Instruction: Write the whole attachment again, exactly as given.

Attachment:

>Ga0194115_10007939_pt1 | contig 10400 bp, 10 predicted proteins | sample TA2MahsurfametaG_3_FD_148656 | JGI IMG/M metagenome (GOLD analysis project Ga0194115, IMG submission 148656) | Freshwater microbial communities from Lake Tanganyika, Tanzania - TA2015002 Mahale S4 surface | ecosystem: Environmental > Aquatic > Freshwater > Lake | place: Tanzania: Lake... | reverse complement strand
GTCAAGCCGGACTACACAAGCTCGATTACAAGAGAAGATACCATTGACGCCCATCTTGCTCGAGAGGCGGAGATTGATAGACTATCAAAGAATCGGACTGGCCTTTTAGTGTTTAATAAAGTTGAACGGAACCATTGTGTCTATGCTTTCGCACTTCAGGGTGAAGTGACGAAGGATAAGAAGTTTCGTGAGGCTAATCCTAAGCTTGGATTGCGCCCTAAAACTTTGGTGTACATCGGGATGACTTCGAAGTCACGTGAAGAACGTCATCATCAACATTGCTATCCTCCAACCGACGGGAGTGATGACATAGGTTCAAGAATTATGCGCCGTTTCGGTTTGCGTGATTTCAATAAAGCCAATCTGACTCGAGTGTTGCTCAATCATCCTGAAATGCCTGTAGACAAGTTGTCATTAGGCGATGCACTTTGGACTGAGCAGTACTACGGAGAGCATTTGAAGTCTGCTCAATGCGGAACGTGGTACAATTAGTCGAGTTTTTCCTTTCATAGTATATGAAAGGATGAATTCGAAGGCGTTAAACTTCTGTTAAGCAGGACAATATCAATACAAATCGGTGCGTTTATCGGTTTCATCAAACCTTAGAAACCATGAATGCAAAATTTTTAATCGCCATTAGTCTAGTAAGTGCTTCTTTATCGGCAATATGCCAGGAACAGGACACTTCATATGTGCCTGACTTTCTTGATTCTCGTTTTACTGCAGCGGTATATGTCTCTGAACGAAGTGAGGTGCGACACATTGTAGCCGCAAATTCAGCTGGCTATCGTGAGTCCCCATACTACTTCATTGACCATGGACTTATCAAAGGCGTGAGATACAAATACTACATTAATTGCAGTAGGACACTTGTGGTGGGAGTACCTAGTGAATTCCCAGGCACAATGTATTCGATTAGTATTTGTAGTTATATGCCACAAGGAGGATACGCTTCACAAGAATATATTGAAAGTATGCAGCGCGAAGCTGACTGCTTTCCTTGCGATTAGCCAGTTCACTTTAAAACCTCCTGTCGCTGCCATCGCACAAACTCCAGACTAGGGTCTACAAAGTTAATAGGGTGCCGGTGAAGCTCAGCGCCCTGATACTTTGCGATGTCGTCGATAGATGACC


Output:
>Ga0194115_10007939_pt1 | contig 10400 bp, 10 predicted proteins | sample TA2MahsurfametaG_3_FD_148656 | JGI IMG/M metagenome (GOLD analysis project Ga0194115, IMG submission 148656) | Freshwater microbial communities from Lake Tanganyika, Tanzania - TA2015002 Mahale S4 surface | ecosystem: Environmental > Aquatic > Freshwater > Lake | place: Tanzania: Lake... | reverse complement strand
GTCAAGCCGGACTACACAAGCTCGATTACAAGAGAAGATACCATTGACGCCCATCTTGCTCGAGAGGCGGAGATTGATAGACTATCAAAGAATCGGACTGGCCTTTTAGTGTTTAATAAAGTTGAACGGAACCATTGTGTCTATGCTTTCGCACTTCAGGGTGAAGTGACGAAGGATAAGAAGTTTCGTGAGGCTAATCCTAAGCTTGGATTGCGCCCTAAAACTTTGGTGTACATCGGGATGACTTCGAAGTCACGTGAAGAACGTCATCATCAACATTGCTATCCTCCAACCGACGGGAGTGATGACATAGGTTCAAGAATTATGCGCCGTTTCGGTTTGCGTGATTTCAATAAAGCCAATCTGACTCGAGTGTTGCTCAATCATCCTGAAATGCCTGTAGACAAGTTGTCATTAGGCGATGCACTTTGGACTGAGCAGTACTACGGAGAGCATTTGAAGTCTGCTCAATGCGGAACGTGGTACAATTAGTCGAGTTTTTCCTTTCATAGTATATGAAAGGATGAATTCGAAGGCGTTAAACTTCTGTTAAGCAGGACAATATCAATACAAATCGGTGCGTTTATCGGTTTCATCAAACCTTAGAAACCATGAATGCAAAATTTTTAATCGCCATTAGTCTAGTAAGTGCTTCTTTATCGGCAATATGCCAGGAACAGGACACTTCATATGTGCCTGACTTTCTTGATTCTCGTTTTACTGCAGCGGTATATGTCTCTGAACGAAGTGAGGTGCGACACATTGTAGCCGCAAATTCAGCTGGCTATCGTGAGTCCCCATACTACTTCATTGACCATGGACTTATCAAAGGCGTGAGATACAAATACTACATTAATTGCAGTAGGACACTTGTGGTGGGAGTACCTAGTGAATTCCCAGGCACAATGTATTCGATTAGTATTTGTAGTTATATGCCACAAGGAGGATACGCTTCACAAGAATATATTGAAAGTATGCAGCGCGAAGCTGACTGCTTTCCTTGCGATTAGCCAGTTCACTTTAAAACCTCCTGTCGCTGCCATCGCACAAACTCCAGACTAGGGTCTACAAAGTTAATAGGGTGCCGGTGAAGCTCAGCGCCCTGATACTTTGCGATGTCGTCGATAGATGACC